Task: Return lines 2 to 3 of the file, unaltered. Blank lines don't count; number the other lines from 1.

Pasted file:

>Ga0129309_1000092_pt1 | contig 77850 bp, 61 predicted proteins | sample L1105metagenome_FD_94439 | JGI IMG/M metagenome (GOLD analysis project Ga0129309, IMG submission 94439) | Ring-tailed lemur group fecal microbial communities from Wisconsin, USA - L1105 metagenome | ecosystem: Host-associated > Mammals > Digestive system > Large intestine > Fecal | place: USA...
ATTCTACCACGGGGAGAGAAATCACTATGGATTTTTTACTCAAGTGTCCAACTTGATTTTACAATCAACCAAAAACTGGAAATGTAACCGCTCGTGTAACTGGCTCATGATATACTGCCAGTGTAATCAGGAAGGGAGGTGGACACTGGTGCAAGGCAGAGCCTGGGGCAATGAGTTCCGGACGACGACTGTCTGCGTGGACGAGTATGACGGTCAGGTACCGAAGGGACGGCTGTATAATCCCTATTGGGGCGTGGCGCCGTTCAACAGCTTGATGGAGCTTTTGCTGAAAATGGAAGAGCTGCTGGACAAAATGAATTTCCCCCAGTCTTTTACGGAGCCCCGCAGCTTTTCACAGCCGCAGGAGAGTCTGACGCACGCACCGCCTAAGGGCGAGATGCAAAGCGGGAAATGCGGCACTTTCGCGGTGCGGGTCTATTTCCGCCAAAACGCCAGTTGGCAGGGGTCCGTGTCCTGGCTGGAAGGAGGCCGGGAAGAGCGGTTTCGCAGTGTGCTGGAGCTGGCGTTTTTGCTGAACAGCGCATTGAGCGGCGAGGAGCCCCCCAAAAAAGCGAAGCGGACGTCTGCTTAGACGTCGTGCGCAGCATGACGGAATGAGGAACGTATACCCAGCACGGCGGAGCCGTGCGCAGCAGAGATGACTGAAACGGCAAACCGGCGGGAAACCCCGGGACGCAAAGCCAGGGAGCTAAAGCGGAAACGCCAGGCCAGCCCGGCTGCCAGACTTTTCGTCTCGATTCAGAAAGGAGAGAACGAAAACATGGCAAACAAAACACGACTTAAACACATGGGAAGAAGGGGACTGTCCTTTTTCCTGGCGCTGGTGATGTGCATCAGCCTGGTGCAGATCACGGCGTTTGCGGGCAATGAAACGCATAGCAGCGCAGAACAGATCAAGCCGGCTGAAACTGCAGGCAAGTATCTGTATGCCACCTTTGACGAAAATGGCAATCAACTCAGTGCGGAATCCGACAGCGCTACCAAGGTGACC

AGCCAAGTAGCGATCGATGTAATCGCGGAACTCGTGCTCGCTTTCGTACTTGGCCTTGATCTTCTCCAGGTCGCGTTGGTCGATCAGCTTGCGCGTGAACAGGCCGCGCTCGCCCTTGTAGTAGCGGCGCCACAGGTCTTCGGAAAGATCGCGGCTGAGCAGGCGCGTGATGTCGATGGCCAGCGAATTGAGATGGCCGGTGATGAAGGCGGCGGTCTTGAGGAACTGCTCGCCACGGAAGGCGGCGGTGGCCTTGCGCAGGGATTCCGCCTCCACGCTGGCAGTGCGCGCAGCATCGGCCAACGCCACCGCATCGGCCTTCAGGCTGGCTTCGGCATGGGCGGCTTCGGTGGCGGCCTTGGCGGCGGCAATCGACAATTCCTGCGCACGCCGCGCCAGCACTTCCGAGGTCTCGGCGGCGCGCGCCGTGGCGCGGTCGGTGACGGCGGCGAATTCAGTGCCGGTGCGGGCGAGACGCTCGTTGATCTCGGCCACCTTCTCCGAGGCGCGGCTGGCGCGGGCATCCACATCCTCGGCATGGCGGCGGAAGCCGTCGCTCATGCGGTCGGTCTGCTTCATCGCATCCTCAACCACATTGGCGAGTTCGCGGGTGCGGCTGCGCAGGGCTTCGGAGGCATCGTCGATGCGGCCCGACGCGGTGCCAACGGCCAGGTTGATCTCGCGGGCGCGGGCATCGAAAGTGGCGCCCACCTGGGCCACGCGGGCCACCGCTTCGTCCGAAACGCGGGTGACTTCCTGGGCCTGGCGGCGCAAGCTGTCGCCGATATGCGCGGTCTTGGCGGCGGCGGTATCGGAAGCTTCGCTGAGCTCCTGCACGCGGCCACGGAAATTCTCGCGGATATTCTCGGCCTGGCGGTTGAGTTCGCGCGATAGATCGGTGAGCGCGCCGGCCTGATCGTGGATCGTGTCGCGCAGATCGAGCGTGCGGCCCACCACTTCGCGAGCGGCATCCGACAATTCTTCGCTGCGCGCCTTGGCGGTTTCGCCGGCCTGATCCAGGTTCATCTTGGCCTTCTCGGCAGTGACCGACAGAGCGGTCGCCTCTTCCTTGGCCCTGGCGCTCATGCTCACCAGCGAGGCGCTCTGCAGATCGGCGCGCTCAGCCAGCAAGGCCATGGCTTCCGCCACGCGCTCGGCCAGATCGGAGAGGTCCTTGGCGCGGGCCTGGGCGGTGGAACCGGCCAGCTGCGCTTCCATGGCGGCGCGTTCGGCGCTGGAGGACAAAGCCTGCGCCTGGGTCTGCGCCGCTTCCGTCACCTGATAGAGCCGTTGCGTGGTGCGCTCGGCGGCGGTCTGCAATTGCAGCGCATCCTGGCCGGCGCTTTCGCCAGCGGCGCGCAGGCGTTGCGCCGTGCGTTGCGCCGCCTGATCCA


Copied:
ATTCTACCACGGGGAGAGAAATCACTATGGATTTTTTACTCAAGTGTCCAACTTGATTTTACAATCAACCAAAAACTGGAAATGTAACCGCTCGTGTAACTGGCTCATGATATACTGCCAGTGTAATCAGGAAGGGAGGTGGACACTGGTGCAAGGCAGAGCCTGGGGCAATGAGTTCCGGACGACGACTGTCTGCGTGGACGAGTATGACGGTCAGGTACCGAAGGGACGGCTGTATAATCCCTATTGGGGCGTGGCGCCGTTCAACAGCTTGATGGAGCTTTTGCTGAAAATGGAAGAGCTGCTGGACAAAATGAATTTCCCCCAGTCTTTTACGGAGCCCCGCAGCTTTTCACAGCCGCAGGAGAGTCTGACGCACGCACCGCCTAAGGGCGAGATGCAAAGCGGGAAATGCGGCACTTTCGCGGTGCGGGTCTATTTCCGCCAAAACGCCAGTTGGCAGGGGTCCGTGTCCTGGCTGGAAGGAGGCCGGGAAGAGCGGTTTCGCAGTGTGCTGGAGCTGGCGTTTTTGCTGAACAGCGCATTGAGCGGCGAGGAGCCCCCCAAAAAAGCGAAGCGGACGTCTGCTTAGACGTCGTGCGCAGCATGACGGAATGAGGAACGTATACCCAGCACGGCGGAGCCGTGCGCAGCAGAGATGACTGAAACGGCAAACCGGCGGGAAACCCCGGGACGCAAAGCCAGGGAGCTAAAGCGGAAACGCCAGGCCAGCCCGGCTGCCAGACTTTTCGTCTCGATTCAGAAAGGAGAGAACGAAAACATGGCAAACAAAACACGACTTAAACACATGGGAAGAAGGGGACTGTCCTTTTTCCTGGCGCTGGTGATGTGCATCAGCCTGGTGCAGATCACGGCGTTTGCGGGCAATGAAACGCATAGCAGCGCAGAACAGATCAAGCCGGCTGAAACTGCAGGCAAGTATCTGTATGCCACCTTTGACGAAAATGGCAATCAACTCAGTGCGGAATCCGACAGCGCTACCAAGGTGACC

AGCCAAGTAGCGATCGATGTAATCGCGGAACTCGTGCTCGCTTTCGTACTTGGCCTTGATCTTCTCCAGGTCGCGTTGGTCGATCAGCTTGCGCGTGAACAGGCCGCGCTCGCCCTTGTAGTAGCGGCGCCACAGGTCTTCGGAAAGATCGCGGCTGAGCAGGCGCGTGATGTCGATGGCCAGCGAATTGAGATGGCCGGTGATGAAGGCGGCGGTCTTGAGGAACTGCTCGCCACGGAAGGCGGCGGTGGCCTTGCGCAGGGATTCCGCCTCCACGCTGGCAGTGCGCGCAGCATCGGCCAACGCCACCGCATCGGCCTTCAGGCTGGCTTCGGCATGGGCGGCTTCGGTGGCGGCCTTGGCGGCGGCAATCGACAATTCCTGCGCACGCCGCGCCAGCACTTCCGAGGTCTCGGCGGCGCGCGCCGTGGCGCGGTCGGTGACGGCGGCGAATTCAGTGCCGGTGCGGGCGAGACGCTCGTTGATCTCGGCCACCTTCTCCGAGGCGCGGCTGGCGCGGGCATCCACATCCTCGGCATGGCGGCGGAAGCCGTCGCTCATGCGGTCGGTCTGCTTCATCGCATCCTCAACCACATTGGCGAGTTCGCGGGTGCGGCTGCGCAGGGCTTCGGAGGCATCGTCGATGCGGCCCGACGCGGTGCCAACGGCCAGGTTGATCTCGCGGGCGCGGGCATCGAAAGTGGCGCCCACCTGGGCCACGCGGGCCACCGCTTCGTCCGAAACGCGGGTGACTTCCTGGGCCTGGCGGCGCAAGCTGTCGCCGATATGCGCGGTCTTGGCGGCGGCGGTATCGGAAGCTTCGCTGAGCTCCTGCACGCGGCCACGGAAATTCTCGCGGATATTCTCGGCCTGGCGGTTGAGTTCGCGCGATAGATCGGTGAGCGCGCCGGCCTGATCGTGGATCGTGTCGCGCAGATCGAGCGTGCGGCCCACCACTTCGCGAGCGGCATCCGACAATTCTTCGCTGCGCGCCTTGGCGGTTTCGCCGGCCTGATCCAGGTTCATCTTGGCCTTCTCGGCAGTGACCGACAGAGCGGTCGCCTCTTCCTTGGCCCTGGCGCTCATGCTCACCAGCGAGGCGCTCTGCAGATCGGCGCGCTCAGCCAGCAAGGCCATGGCTTCCGCCACGCGCTCGGCCAGATCGGAGAGGTCCTTGGCGCGGGCCTGGGCGGTGGAACCGGCCAGCTGCGCTTCCATGGCGGCGCGTTCGGCGCTGGAGGACAAAGCCTGCGCCTGGGTCTGCGCCGCTTCCGTCACCTGATAGAGCCGTTGCGTGGTGCGCTCGGCGGCGGTCTGCAATTGCAGCGCATCCTGGCCGGCGCTTTCGCCAGCGGCGCGCAGGCGTTGCGCCGTGCGTTGCGCCGCCTGATCCA